Browse Category by Planning

Financial independence – FI

You know it’s time to move when you look through pictures of your home after you remodeled it and realize you’ve changed out most pieces of furniture.

My brother Phillip was in town visiting for the holidays recently and as usual we got into talks of our hopes and dreams. He showed us this amazing video of a man named Slomo in San Diego who rollerblades all day and night and is living his best, and happiest life.

The conversation then shifted to financial independence. Phillip asked if we had heard of the FI movement, and the answer was yes. Back when we lived in Colorado I remember reading Mr. Money Mustache’s blog a few times, as he was located just 15 min from where we lived, and I’ve always been fascinated by personal finance. I had also just read this NY Times article on the FIRE movement (Financial Independence, Retire Early). During this conversation Zach and I became acutely aware that we have gotten too comfortable.

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Business planning, Buying houses, Debt Free Living, Fixer Upper, Investments, Move forward, Planning, Small living, Smart money, Uncategorized

We bought a duplex.

Back in 2016 we bought a duplex in Vancouver, WA. We went in on the purchase of this investment with my parents, and my brother and his wife. We started making a video of the process, but it was difficult to do because this property was already rented out on both sides and we didn’t want to invade anyones privacy.

This home is not the most beautiful, and it needs a lot of updating. We plan to make exterior improvements (I’m thinking some shutters, fresh door color, and removal of the awning would be a great start) as well as many interior improvements (The washing machine and dryer are in the kitchen so those need to be enclosed, replace carpet on lower levels with laminate, and fresh paint -goodbye cream!- would be the first items on our list) when the time comes for our renters to relocate. But we like our current residents, so there is no rush!

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Business planning, Buying houses, Fixer Upper, Investments, Planning

Treat your tenants like customers.

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We’ve all heard the horror stories of tenants ruining properties by putting holes in walls, staining the carpets, refusing to leave a property at the end of their lease etc. This concern is what I would assume is the leading cause of people not being interested in owning rental properties.  Sometimes there’s nothing you can do to prevent this kind of behavior, but you can put the odds in your favor by treating your tenants like customers. Having rentals is a business, and with any good business comes great customer service.

Every single time we’ve met with a prospective tenant, we do our best to ensure that we want them to call us if something stops working or if they notice anything that needs attention. We do this for a couple reasons. 1. We want them to live in a place they love (the more they love it, the longer they will stay), and in order to do that they need to feel like they are being taken care of. And 2. These houses are investments for us! We want them to stay in good condition and don’t want something small to not get taken care of and turn into something huge.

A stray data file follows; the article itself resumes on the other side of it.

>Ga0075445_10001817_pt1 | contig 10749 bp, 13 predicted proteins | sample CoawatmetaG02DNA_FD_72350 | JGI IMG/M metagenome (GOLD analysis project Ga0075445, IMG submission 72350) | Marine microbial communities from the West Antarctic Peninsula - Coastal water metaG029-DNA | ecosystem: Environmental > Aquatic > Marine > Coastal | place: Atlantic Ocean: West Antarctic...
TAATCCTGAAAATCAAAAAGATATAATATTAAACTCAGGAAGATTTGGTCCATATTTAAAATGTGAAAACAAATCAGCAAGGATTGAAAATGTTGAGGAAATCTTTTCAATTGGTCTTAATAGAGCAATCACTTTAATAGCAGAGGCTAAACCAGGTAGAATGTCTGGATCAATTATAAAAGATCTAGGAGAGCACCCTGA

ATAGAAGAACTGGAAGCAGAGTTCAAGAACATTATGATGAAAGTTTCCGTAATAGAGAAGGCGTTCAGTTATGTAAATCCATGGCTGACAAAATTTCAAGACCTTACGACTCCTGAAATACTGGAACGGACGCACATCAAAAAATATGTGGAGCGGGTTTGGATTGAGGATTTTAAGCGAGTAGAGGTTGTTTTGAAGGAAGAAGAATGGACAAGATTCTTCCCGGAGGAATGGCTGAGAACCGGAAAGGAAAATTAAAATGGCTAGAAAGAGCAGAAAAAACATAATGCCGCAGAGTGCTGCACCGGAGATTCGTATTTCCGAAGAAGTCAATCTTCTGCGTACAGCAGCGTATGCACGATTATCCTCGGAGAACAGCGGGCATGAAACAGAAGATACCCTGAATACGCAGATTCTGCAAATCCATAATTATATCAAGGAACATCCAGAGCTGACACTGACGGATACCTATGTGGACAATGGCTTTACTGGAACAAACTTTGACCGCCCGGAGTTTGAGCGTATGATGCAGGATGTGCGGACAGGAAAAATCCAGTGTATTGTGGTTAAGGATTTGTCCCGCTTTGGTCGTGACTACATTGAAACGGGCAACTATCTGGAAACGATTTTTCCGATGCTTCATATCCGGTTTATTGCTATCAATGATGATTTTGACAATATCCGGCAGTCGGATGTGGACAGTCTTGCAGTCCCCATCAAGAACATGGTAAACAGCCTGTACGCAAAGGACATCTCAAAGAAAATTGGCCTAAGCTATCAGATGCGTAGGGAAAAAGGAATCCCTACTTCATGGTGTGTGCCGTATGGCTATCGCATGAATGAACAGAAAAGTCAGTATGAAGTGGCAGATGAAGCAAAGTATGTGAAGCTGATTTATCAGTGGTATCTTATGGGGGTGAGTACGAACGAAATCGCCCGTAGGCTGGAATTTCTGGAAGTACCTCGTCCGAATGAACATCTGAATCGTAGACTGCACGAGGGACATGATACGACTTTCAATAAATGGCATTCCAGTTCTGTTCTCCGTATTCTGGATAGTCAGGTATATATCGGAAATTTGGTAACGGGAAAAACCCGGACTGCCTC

We’ve looked at rental properties to purchase where the seller says “the tenants are amazing, they never call about anything, very low maintenance” and honestly, that’s a red flag for us. We’ve gone into several properties like this where it becomes evident that the tenants didn’t call because they just didn’t care about the house or they were getting low rent and were worried if they did call their rent would go up. Again, we want our tenants to call us, and you should want that too.

We’ve been extremely fortunate and have never had bad tenants. That being said, as with any business, you need to plan for unexpected things to take place. We always had money set aside in case something did happen to one of our homes and honestly, we planned for something bad to happen. We did this because we rental properties is our plan for retirement, we are in this for the long haul… so we planned for things to go bad so that if and/or when they did, we would be prepared and wouldn’t let it get us down. Luckily that never happened, and we like to think that a lot of that has to do with the fact that we treat our tenants with respect and are prompt to respond to their needs. Of course, there’s a lot that goes into finding the right tenants as well, but we’ll save that post for another day.

Business planning, Buying houses, Investments, Planning

Easiest way to save money.

Zach has been out of college and in the workforce for 8 years now. For the past 8 years he can count on one hand how many times he has paid to go out for lunch, impressive! Going out to eat for lunch is such the norm and most people don’t think twice about how much money they are spending. Based on the idea of paying $10 a day (which I wouldn’t be surprised if this number was actually higher) 5 days a week… you are looking at $200 a month. Now, what if you are a double income family, and both of you are eating out every day? That’s $400 a month!! Four. Hundred. Dollars!

So, if you can afford eating out for lunch every day, you can afford a house. If you and your partner were to pack a lunch every day for the next 22.5 months, less than 2 years, you would have enough money for a 3% downpayment on a $300,000 house. That’s right. Less than two years from now, rather than having nothing to show for your $400 a month… you could have $9,000 saved and be moving into your first home. Start packing!

 

Buying houses, Move forward, Planning, Small living, Smart money

New Airbnb in Louisville, CO

This last week I made a trip back to Colorado to visit our good friends (and our family Photographer) Ashleigh and Ian. I made the trip because they decided they wanted to rent out their spare bedroom on Airbnb. This was extra special because they purchased their house from us!  It was a lot of fun to be back in Louisville (although it was all of 36 hours) and get them squared away.

Have you ever considered renting your house out on Airbnb? Or, rent out a spare bedroom? Tell us about it!

Airbnb, Business planning, Debt Free Living, Planning, Small living, Smart money